One day after Sex Week 2012 launches this Saturday, students will have the chance to attend an alternative set of activities organized by a group of students who say Sex Week inappropriately emphasizes “sheer, gratuitous and physical pleasure.”

True Love Week, sponsored by Undergraduates for a Better Yale College, will hold seven events between Feb. 5-14 focused on promoting fidelity and love, said Eduardo Andino ’13, co-founder of UBYC. But Sex Week co-director Connie Cho ’13 said in a Wednesday email that she disagreed with UBYC’s characterization of Sex Week, saying that the event will not advocate any particular sex practices but instead offer students the opportunity to discuss sex openly.

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“It is not appropriate to characterize Sex Week as trivializing sex simply because we have not taken up arms for a very narrow set of beliefs,” she said. “Opportunities for education and reflection on sex [do] not trivialize sex.”

While Sex Week directors have established a target budget of $20,000 to fund Sex Week events — a goal they are facing difficulties meeting since the University banned corporate sponsors — Andino said True Love Week will have a budget of approximately $6,000. The group has already raised roughly $5,000, mostly from student and alumni donations as well as external sources, such as the Love and Fidelity Network, an organization that encourages pro-life activities on college campuses.

Most of True Love Week’s events — including “Chastity and Human Goods,” “The State of Marriage Today” and “The Person as a Gift” — will be led by college professors who specialize in sexual issues.

True Love Week leaders are considering turning the initiative into an annual event, according to Andino.

Former Sex Week director Colin Adamo ’10 said he thinks Sex Week provides valuable sexual education on campus, but added that True Love Week is an “awesome” idea because it would offer additional perspectives about sexuality at Yale.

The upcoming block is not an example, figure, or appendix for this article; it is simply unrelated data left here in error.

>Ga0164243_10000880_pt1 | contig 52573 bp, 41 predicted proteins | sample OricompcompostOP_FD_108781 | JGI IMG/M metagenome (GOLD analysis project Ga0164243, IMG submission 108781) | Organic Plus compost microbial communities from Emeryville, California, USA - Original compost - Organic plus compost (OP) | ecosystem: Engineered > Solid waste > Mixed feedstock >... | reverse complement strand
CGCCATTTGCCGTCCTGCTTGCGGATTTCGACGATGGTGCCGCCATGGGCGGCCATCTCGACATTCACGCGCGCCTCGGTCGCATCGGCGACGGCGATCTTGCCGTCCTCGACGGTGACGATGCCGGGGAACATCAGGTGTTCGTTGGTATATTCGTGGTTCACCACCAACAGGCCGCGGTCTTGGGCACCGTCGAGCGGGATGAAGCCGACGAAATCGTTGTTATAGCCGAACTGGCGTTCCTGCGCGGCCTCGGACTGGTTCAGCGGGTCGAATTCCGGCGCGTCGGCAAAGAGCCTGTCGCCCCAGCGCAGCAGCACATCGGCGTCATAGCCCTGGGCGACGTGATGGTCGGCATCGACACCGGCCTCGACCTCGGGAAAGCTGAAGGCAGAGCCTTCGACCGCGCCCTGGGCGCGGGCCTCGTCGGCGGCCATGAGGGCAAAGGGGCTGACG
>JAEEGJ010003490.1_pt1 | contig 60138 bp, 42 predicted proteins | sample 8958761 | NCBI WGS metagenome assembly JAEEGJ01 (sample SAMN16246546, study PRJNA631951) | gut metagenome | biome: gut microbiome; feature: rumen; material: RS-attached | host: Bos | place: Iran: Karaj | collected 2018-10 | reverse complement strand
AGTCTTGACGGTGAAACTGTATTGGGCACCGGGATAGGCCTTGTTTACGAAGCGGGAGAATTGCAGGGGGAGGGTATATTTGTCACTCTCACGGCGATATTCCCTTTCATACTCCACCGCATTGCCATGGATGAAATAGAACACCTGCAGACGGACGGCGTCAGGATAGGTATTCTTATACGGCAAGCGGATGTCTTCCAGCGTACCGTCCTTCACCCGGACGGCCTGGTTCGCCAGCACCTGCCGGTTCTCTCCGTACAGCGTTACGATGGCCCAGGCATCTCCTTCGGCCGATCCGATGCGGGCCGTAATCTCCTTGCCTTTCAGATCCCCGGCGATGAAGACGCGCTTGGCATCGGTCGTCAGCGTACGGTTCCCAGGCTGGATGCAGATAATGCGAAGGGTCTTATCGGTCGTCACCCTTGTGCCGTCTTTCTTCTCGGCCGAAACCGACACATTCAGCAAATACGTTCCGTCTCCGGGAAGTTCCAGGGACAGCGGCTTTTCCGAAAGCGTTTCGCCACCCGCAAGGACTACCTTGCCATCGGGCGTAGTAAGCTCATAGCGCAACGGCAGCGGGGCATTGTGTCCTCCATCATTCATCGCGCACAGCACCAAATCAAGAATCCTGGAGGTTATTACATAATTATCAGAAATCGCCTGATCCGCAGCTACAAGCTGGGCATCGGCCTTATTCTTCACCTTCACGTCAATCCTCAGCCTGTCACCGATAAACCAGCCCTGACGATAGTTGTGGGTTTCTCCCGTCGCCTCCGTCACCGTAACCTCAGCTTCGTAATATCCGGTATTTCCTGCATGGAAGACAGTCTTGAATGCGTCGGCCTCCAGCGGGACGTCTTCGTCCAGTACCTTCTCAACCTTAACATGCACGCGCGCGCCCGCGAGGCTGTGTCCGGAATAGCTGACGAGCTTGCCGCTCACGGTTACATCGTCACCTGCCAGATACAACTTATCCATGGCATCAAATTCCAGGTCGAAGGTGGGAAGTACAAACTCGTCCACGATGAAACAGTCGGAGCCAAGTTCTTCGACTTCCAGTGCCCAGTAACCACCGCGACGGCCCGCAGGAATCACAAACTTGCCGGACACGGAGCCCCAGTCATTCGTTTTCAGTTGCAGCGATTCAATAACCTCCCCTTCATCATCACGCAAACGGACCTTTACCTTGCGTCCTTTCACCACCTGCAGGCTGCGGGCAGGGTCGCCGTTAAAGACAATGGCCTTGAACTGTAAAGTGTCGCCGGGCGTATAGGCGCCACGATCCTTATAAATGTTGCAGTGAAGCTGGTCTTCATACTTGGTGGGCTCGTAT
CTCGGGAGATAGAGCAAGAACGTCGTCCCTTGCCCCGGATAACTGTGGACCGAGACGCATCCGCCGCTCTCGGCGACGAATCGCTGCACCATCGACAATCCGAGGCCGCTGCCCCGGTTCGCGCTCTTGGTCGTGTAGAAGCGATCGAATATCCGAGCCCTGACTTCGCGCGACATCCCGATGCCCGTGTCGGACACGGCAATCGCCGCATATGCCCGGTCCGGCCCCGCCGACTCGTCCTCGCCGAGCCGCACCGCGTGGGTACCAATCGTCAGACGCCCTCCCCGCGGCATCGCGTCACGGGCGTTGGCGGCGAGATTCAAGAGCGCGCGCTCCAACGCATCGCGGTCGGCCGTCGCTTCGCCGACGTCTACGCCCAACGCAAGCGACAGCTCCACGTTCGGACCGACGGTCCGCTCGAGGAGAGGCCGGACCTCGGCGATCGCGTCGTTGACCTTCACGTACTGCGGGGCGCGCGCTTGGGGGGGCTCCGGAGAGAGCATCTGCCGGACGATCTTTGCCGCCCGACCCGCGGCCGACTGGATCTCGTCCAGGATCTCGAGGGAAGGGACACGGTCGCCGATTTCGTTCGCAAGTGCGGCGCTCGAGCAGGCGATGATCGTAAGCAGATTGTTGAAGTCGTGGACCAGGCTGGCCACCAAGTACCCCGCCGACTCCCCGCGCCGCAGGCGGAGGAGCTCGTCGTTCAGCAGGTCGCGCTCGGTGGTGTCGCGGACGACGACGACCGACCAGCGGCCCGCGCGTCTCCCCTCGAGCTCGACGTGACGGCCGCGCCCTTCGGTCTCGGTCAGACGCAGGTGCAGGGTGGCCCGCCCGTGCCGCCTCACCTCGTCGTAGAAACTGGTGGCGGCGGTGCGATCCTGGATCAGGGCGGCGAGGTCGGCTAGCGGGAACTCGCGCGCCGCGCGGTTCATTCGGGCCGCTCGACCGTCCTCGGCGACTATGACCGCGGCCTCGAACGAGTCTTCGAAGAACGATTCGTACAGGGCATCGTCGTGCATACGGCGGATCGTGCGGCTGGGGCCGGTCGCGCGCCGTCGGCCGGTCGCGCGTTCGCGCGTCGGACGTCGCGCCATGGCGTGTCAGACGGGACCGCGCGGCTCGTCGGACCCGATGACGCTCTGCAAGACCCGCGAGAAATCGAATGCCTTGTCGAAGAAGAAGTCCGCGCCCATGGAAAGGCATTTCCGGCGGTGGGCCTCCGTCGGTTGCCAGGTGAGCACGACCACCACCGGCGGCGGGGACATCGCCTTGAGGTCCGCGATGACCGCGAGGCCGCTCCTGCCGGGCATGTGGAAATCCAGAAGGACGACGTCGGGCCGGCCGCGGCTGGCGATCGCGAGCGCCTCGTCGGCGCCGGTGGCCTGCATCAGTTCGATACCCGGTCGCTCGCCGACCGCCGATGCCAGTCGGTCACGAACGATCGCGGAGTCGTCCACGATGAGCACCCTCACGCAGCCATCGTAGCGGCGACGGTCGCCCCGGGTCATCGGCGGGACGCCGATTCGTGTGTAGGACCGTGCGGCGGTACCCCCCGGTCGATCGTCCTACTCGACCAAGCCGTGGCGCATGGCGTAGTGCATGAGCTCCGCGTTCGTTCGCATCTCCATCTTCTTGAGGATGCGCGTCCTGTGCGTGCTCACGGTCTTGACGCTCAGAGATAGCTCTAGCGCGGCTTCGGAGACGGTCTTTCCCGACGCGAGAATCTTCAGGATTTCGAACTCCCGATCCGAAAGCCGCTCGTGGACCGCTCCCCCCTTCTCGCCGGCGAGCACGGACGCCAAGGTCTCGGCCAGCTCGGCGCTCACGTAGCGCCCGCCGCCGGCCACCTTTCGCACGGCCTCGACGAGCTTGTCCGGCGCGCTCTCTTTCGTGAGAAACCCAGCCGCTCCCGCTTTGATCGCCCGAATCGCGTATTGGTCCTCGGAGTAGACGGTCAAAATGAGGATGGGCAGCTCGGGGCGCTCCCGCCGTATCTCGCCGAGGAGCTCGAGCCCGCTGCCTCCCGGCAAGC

“The more voices we have on campus, the better,” Adamo said.

UBYC formed last fall when it circulated a petition to ban Sex Week from campus. The petition, which was created in September, had garnered over 200 signatures as of mid-November.

The Advisory Committee on Campus Climate, which University President Richard Levin convened in April to analyze Yale’s sexual environment, also criticized the biennial event in its November report, in part for featuring “titillating displays, ‘adult’ film stars, and commercial sponsors of such material.” But Levin said in his response to the report that he would allow event directors to draw up a new proposal, which administrators accepted Dec. 20.

Andino said he was “surprised” that administrators approved Sex Week — scheduled to run Feb. 4-14 — because he thought it did not adequately address the concerns brought up in the Advisory Committee’s report.

“There’s still this fundamental assumption [in Sex Week activities] that happy sex is the most promiscuous sex or the most sort of loose and casual sex,” he said.

Eleven students interviewed said they did not plan to attend True Love Week events, though a majority said they appreciated the alternative perspective that the UBYC initiative would present. While some students interviewed said they do not have time to attend either True Love Week or Sex Week activities, others said they disagreed with the way True Love Week approached discussions about sexuality.

“True Love Week seemed mostly concerned with encouraging marriage, and it seemed to have more of a political agenda than creating a safe sexual environment,” Sage Snider ’12 said, adding that she had just reviewed the True Love Week schedule. “I don’t really think Sex Week has any effect on people’s views of sex. If people want to have sex, they are already going to have sex. But if you’re going to have sex, you should be educated.”

True Love Week’s first event, “What They Didn’t Teach You in Sex Ed,” will take place Sunday in Linsly-Chittenden Hall at 3 p.m.